Some have argued this is a demotion for Mayer, a Google stalwart and press favorite. But if in fact Google is “parking” Mayer in a “non job” due to her status as an early and long standing employee, I can’t imagine a more strategic area for her to park. And given Mayer’s success and wealth, I can’t imagine she’d stay at Google if she weren’t committed to a new role that she believes will be game changing. She has way too many other options, including, well, not working for as long as she’d like.

I for one don’t think that’s what is going on. Local is the most important signal to emerge in the database of intentions since the link. Once a consumer demands that businesses respond to their intent in the context of where they are, right now, well…the first to get that response right, wins.

Facebook Addresses Instrumentation & Trust – Goal: Win In the "Non Facebook Web"

By - October 06, 2010

63999_492208846728_20531316728_6755172_4414657_n.jpgToday Facebook made several announcements that begin to address key issues I’ve written about many times: With “New Groups” the company is providing a more nuanced instrumentation of your social graph, and with “Download Your Information” Facebook is addressing issues of both lock-in and the “Data Bill of Rights.”

You can read all about the news at other sites, but here are the basics: Through a new groups feature, Facebook is allowing its members to share information with selected subsets of friends. This is an issue that was widely discussed after Google engineer Paul Adams called Facebook out on it back in July.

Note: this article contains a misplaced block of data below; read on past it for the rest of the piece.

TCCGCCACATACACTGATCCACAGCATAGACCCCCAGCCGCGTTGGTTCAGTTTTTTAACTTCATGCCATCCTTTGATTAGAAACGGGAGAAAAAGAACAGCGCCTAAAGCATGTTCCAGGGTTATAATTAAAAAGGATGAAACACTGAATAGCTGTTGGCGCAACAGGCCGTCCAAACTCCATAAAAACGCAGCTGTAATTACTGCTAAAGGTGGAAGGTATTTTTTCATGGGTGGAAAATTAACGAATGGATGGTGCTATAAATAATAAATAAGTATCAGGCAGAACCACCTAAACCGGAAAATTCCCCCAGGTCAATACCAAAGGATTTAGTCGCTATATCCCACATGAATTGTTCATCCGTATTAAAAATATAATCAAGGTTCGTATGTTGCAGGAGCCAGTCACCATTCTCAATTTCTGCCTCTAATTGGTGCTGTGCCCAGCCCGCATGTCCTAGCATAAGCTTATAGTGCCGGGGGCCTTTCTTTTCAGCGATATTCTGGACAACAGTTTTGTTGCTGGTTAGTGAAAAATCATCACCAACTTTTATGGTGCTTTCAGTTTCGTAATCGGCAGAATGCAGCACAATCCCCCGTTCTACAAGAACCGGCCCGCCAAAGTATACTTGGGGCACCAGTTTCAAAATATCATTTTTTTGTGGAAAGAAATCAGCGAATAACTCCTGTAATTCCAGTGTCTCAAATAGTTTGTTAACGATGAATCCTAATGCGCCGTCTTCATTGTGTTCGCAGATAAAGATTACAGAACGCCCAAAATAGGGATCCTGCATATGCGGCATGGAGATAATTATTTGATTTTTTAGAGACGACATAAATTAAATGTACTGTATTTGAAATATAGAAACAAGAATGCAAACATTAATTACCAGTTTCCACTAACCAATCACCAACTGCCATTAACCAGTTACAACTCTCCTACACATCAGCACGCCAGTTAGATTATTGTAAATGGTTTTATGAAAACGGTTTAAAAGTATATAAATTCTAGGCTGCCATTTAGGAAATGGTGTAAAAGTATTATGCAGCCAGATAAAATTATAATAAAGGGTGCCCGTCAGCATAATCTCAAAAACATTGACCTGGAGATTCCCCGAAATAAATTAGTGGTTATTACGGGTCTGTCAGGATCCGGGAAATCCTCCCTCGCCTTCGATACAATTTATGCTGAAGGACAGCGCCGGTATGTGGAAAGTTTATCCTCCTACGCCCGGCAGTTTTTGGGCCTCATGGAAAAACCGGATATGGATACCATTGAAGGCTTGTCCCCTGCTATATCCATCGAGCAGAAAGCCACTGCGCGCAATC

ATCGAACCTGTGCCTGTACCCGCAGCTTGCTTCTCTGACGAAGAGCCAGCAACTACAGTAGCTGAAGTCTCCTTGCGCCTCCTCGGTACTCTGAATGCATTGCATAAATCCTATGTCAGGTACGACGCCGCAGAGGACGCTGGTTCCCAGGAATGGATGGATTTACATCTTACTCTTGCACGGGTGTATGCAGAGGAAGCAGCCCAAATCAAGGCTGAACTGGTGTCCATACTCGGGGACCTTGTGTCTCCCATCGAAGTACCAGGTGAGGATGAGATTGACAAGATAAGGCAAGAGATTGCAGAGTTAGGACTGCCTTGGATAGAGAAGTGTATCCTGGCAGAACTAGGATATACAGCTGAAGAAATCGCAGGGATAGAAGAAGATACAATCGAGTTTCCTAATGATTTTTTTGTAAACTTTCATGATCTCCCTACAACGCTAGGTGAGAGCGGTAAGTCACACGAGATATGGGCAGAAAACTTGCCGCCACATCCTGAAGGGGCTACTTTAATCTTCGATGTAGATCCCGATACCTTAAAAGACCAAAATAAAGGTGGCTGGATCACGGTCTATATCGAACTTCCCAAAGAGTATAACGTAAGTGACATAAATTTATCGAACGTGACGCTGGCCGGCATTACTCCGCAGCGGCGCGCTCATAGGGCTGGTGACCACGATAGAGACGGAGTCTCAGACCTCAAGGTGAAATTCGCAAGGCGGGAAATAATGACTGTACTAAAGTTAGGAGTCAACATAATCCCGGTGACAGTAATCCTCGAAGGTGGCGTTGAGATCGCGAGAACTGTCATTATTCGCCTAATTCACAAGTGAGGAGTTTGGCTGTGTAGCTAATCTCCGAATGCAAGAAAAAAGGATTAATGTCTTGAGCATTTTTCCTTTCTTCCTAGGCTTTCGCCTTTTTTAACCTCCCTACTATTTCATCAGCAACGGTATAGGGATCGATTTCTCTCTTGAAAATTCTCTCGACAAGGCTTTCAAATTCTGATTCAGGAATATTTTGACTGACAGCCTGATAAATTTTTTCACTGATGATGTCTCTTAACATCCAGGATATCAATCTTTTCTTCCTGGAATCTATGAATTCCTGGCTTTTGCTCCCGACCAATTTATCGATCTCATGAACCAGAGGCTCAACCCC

Facebook also announced a service that lets you download “everything you’ve ever posted on Facebook and all your correspondences with friends: your messages, Wall posts, photos, status updates and profile information.” As the blog post continues:

If you want a copy of the information you’ve put on Facebook for any reason, you can click a link and easily get a copy of all of it in a single download. To protect your information, this feature is only available after confirming your password and answering appropriate security questions. We’ll begin rolling out this feature to people later today, and you’ll find it under your account settings.

In a related move, Facebook is changing how users interact with applications, and how we all see and can instrument permissions around our data:
..we’re launching a new dashboard to give you visibility into how applications use your data to personalize your experience. As you start having more social and personalized experiences across the web, it’s important that you can verify exactly how other sites are using your information to make your experience better.